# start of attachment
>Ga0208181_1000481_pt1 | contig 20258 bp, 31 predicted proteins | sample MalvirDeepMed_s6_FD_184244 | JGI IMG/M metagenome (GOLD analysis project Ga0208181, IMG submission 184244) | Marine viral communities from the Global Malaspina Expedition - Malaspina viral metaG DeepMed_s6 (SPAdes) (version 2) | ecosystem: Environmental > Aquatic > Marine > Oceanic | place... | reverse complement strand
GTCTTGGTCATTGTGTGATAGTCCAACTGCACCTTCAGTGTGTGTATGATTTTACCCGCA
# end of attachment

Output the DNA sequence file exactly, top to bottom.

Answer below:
>Ga0208181_1000481_pt1 | contig 20258 bp, 31 predicted proteins | sample MalvirDeepMed_s6_FD_184244 | JGI IMG/M metagenome (GOLD analysis project Ga0208181, IMG submission 184244) | Marine viral communities from the Global Malaspina Expedition - Malaspina viral metaG DeepMed_s6 (SPAdes) (version 2) | ecosystem: Environmental > Aquatic > Marine > Oceanic | place... | reverse complement strand
GTCTTGGTCATTGTGTGATAGTCCAACTGCACCTTCAGTGTGTGTATGATTTTACCCGCA